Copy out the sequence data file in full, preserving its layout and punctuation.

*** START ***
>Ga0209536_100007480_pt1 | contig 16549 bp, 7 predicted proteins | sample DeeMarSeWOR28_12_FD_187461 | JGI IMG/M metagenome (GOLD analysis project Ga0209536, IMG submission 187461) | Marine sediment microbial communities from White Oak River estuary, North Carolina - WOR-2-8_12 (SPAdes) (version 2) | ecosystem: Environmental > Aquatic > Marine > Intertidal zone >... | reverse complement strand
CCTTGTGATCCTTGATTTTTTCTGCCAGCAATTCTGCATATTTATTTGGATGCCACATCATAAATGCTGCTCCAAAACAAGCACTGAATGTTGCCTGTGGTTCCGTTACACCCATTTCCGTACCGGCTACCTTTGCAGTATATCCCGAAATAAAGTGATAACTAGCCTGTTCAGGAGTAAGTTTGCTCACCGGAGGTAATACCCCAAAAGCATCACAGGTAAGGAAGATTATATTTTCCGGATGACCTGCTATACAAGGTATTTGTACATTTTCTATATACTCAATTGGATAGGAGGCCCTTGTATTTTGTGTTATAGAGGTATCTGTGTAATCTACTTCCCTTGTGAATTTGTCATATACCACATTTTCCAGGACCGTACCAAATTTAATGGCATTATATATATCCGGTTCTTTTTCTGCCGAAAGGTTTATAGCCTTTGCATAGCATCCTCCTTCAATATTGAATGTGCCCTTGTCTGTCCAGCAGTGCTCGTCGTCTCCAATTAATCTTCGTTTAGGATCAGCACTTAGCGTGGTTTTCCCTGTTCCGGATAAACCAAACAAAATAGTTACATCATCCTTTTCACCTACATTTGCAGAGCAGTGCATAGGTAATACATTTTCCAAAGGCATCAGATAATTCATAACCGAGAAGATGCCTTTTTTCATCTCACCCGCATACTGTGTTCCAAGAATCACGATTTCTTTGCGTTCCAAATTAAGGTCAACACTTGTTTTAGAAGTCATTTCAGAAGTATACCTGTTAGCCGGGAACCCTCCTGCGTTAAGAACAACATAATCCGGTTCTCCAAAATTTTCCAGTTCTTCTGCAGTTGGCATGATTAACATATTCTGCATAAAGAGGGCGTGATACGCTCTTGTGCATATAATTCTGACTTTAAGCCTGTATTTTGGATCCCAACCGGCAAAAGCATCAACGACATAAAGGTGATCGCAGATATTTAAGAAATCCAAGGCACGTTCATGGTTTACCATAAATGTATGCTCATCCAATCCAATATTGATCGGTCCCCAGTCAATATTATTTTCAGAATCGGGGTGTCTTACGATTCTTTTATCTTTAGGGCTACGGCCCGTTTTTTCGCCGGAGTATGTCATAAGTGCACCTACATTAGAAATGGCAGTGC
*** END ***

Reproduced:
>Ga0209536_100007480_pt1 | contig 16549 bp, 7 predicted proteins | sample DeeMarSeWOR28_12_FD_187461 | JGI IMG/M metagenome (GOLD analysis project Ga0209536, IMG submission 187461) | Marine sediment microbial communities from White Oak River estuary, North Carolina - WOR-2-8_12 (SPAdes) (version 2) | ecosystem: Environmental > Aquatic > Marine > Intertidal zone >... | reverse complement strand
CCTTGTGATCCTTGATTTTTTCTGCCAGCAATTCTGCATATTTATTTGGATGCCACATCATAAATGCTGCTCCAAAACAAGCACTGAATGTTGCCTGTGGTTCCGTTACACCCATTTCCGTACCGGCTACCTTTGCAGTATATCCCGAAATAAAGTGATAACTAGCCTGTTCAGGAGTAAGTTTGCTCACCGGAGGTAATACCCCAAAAGCATCACAGGTAAGGAAGATTATATTTTCCGGATGACCTGCTATACAAGGTATTTGTACATTTTCTATATACTCAATTGGATAGGAGGCCCTTGTATTTTGTGTTATAGAGGTATCTGTGTAATCTACTTCCCTTGTGAATTTGTCATATACCACATTTTCCAGGACCGTACCAAATTTAATGGCATTATATATATCCGGTTCTTTTTCTGCCGAAAGGTTTATAGCCTTTGCATAGCATCCTCCTTCAATATTGAATGTGCCCTTGTCTGTCCAGCAGTGCTCGTCGTCTCCAATTAATCTTCGTTTAGGATCAGCACTTAGCGTGGTTTTCCCTGTTCCGGATAAACCAAACAAAATAGTTACATCATCCTTTTCACCTACATTTGCAGAGCAGTGCATAGGTAATACATTTTCCAAAGGCATCAGATAATTCATAACCGAGAAGATGCCTTTTTTCATCTCACCCGCATACTGTGTTCCAAGAATCACGATTTCTTTGCGTTCCAAATTAAGGTCAACACTTGTTTTAGAAGTCATTTCAGAAGTATACCTGTTAGCCGGGAACCCTCCTGCGTTAAGAACAACATAATCCGGTTCTCCAAAATTTTCCAGTTCTTCTGCAGTTGGCATGATTAACATATTCTGCATAAAGAGGGCGTGATACGCTCTTGTGCATATAATTCTGACTTTAAGCCTGTATTTTGGATCCCAACCGGCAAAAGCATCAACGACATAAAGGTGATCGCAGATATTTAAGAAATCCAAGGCACGTTCATGGTTTACCATAAATGTATGCTCATCCAATCCAATATTGATCGGTCCCCAGTCAATATTATTTTCAGAATCGGGGTGTCTTACGATTCTTTTATCTTTAGGGCTACGGCCCGTTTTTTCGCCGGAGTATGTCATAAGTGCACCTACATTAGAAATGGCAGTGC